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Thursday, 22 April 2021
WHEN the Nuremberg trial opened on November 20, 1945, it was just six months since Nazi Germany had surrendered and much of the city remained a bombed-out ruin.
Jointly headed by an American, US Supreme Court Justice Robert Jackson, and a Briton, Sir Hartley Shawcross, the trial saw 22 high-ranking Nazi officers face trial for war crimes, including two of Hitler’s foremost generals and his second in command, Hermann Göring.
Last week was the 75th anniversary of the opening of the trials and various people were interviewed by the BBC, including a lady who had lost her family in the Nazi death-camps.
Her reaction was that the trials were well and good but what about the thousands, indeed many thousands, of camp guards and others who played their part in the “final solution”?
They just melted away into the background and carried on living relatively normal lives. Some were tracked down later but the great majority were not. The same happened with the people who ran the Soviet gulags.
The lady interviewed above did not come across as bitter (although who could blame her if she did?), but as one who longed for justice. That’s a fundamental longing of the human heart.
Children as young as two understand fairness and that grows into a sense of justice as we mature. The longing to see justice done runs very deep in some of us — and that’s not just negatively.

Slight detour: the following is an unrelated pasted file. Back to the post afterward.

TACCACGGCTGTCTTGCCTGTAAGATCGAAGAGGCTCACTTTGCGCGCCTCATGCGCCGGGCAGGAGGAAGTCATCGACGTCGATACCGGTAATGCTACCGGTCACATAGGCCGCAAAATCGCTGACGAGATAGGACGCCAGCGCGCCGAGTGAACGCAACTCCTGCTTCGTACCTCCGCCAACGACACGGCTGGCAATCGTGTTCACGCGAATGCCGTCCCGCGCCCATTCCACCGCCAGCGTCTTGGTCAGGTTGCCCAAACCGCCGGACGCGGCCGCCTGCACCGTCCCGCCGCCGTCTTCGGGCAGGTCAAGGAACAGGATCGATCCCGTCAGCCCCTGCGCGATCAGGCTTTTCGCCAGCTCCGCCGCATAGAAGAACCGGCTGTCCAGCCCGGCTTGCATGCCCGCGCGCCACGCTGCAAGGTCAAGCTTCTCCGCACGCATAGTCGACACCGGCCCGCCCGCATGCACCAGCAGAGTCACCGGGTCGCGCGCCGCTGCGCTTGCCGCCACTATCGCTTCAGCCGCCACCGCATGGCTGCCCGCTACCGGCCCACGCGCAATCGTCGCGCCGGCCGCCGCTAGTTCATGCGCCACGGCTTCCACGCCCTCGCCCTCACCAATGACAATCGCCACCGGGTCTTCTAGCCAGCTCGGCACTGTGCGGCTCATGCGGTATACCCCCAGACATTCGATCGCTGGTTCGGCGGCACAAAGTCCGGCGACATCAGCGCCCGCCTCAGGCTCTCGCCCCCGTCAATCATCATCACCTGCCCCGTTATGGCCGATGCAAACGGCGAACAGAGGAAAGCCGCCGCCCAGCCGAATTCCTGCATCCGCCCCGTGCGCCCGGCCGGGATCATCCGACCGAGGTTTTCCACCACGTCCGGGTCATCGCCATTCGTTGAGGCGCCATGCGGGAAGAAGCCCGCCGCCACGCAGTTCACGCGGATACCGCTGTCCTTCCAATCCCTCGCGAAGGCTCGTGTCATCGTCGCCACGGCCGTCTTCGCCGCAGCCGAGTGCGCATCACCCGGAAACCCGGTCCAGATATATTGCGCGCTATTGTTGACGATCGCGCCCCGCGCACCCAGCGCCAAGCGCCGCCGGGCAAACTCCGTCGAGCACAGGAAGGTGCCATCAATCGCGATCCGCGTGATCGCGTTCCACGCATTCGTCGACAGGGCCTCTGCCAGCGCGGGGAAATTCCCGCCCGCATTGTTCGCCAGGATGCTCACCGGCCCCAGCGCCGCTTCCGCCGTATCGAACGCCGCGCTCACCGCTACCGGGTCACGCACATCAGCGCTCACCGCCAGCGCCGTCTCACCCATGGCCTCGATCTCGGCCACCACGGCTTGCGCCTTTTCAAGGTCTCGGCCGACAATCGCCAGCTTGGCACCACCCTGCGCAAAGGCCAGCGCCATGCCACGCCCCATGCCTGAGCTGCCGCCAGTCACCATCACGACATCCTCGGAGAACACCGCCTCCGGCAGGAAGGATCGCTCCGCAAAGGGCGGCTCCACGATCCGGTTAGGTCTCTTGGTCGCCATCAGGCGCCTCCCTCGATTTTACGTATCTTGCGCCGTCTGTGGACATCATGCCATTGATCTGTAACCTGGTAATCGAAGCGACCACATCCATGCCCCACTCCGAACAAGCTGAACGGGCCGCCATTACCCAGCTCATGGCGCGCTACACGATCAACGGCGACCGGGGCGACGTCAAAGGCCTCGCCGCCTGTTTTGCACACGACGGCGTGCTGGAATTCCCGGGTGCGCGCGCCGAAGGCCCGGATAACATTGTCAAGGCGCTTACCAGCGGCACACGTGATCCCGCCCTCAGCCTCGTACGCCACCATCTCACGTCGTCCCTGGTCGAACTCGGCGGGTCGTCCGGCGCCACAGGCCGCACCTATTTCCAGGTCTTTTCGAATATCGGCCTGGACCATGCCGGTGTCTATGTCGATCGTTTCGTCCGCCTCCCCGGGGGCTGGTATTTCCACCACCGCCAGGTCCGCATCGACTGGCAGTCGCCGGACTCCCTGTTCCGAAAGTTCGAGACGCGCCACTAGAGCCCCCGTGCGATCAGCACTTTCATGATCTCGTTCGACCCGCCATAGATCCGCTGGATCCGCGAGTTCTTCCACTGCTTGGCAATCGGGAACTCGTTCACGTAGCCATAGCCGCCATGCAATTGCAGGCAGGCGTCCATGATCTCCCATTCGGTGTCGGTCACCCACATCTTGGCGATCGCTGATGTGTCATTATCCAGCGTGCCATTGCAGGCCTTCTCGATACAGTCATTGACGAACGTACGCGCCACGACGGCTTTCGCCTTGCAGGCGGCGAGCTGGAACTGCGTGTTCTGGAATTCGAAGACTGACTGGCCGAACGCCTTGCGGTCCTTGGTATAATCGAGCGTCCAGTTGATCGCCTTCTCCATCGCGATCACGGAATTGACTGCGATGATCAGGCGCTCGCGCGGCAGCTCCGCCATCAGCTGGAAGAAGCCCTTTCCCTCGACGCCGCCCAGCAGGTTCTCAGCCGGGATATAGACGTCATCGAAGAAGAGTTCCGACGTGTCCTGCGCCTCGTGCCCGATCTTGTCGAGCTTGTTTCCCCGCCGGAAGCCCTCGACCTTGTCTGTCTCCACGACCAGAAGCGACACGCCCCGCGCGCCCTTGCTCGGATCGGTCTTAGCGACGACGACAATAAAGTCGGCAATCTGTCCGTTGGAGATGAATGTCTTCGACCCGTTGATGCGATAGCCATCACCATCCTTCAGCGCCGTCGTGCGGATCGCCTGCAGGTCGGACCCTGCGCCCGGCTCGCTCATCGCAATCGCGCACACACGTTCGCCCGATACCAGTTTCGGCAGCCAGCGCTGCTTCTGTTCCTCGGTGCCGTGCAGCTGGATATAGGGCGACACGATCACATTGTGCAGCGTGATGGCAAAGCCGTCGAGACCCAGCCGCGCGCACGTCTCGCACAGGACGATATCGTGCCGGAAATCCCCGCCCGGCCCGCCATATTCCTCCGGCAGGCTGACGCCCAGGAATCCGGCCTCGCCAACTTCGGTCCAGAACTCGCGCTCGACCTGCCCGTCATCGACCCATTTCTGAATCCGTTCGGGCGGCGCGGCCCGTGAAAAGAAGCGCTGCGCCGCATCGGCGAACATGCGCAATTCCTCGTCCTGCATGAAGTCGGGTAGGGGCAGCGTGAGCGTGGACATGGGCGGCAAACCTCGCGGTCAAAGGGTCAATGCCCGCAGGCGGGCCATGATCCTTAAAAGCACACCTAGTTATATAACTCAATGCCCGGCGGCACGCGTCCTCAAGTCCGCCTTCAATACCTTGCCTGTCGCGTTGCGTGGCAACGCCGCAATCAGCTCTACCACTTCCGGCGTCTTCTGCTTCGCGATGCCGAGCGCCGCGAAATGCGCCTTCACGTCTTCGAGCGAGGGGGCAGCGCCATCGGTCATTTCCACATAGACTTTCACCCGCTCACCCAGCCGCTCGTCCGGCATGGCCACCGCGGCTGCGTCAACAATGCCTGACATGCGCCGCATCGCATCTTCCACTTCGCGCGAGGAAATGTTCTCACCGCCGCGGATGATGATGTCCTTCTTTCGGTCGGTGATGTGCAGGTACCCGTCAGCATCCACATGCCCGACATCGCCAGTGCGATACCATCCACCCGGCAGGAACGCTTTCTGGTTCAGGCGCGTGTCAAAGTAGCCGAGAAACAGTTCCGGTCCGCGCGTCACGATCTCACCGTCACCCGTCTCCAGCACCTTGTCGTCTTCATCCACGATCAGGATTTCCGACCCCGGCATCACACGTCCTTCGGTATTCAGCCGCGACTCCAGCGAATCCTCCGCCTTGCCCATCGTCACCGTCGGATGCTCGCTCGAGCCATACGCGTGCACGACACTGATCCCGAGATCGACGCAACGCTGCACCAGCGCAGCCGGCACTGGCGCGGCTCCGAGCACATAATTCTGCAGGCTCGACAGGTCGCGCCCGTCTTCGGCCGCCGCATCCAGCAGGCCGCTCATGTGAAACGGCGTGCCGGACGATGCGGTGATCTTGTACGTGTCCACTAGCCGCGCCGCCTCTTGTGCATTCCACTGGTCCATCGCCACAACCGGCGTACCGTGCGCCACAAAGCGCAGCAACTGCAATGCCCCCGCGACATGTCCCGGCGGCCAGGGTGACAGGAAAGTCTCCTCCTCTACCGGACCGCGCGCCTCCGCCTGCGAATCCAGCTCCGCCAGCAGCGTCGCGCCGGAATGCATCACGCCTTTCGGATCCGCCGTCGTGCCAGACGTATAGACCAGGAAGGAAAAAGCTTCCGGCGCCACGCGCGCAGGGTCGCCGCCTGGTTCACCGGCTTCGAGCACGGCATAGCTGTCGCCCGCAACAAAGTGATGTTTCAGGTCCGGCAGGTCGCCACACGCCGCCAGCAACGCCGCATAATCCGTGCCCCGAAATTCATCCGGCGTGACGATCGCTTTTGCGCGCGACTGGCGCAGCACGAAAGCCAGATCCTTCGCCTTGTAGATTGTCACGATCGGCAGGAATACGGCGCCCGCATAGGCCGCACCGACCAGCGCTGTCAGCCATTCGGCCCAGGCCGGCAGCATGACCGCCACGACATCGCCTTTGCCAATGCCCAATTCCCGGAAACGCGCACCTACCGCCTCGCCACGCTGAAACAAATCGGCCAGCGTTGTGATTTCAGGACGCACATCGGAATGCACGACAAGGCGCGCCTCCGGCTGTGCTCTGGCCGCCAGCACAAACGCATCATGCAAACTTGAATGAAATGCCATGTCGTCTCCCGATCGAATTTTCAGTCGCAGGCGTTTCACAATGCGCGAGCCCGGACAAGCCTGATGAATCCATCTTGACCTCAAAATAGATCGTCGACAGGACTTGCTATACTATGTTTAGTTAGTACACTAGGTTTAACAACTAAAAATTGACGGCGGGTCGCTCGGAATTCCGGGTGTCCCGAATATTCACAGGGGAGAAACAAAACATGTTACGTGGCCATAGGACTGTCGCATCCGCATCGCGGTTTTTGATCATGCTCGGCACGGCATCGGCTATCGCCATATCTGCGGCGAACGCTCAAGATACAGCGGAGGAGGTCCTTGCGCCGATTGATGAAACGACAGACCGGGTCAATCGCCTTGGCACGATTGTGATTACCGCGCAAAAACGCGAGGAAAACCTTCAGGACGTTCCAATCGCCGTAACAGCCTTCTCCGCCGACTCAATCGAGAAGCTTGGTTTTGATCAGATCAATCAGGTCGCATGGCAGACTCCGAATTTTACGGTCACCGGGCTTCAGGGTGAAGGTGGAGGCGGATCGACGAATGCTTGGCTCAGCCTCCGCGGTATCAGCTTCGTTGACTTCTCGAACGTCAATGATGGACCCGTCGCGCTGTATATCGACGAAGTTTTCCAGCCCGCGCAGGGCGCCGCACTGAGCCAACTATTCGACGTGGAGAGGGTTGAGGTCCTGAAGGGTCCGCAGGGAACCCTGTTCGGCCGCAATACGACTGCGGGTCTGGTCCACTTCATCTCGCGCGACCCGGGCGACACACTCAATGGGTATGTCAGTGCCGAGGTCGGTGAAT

As well as wanting to see the wicked punished as they deserve, we want to see the good, the self-sacrificing rewarded and celebrated. We work hard for justice and so we should, without question.
The longing for justice is often a powerful force for good. It is also a longing likely to be unfulfilled for many in this life, for obvious reasons.
Christians believe that one day there will be justice for all. We will all one day stand before a judgement, with a judge who sees and understands everything, against whose judgement there is no appeal because his judgement is always utterly right.
He is a judge who died for those who hated him, who said from a cross, “Father forgive them for they know not what they do”, and to a thief dying beside him, “This day you shall be with me in paradise”.
He forgives where there is the faintest glimmer of real repentance. His is the mercy of total insight, complete understanding of causes and motives.
But he remains a judge. There is no evading his trial, and his justice will be done, finally and absolutely.
This is one of the great themes of Advent, the season beginning on Sunday. The coming-again of Jesus at the end of days will mean freedom and salvation, but also judgement.
As the old Prayer Book states in the Nicene creed: “He shall come again with glory to judge both the quick [i.e. the living] and the dead.”
For hearts that truly long for justice that is good news.
30 November 2020
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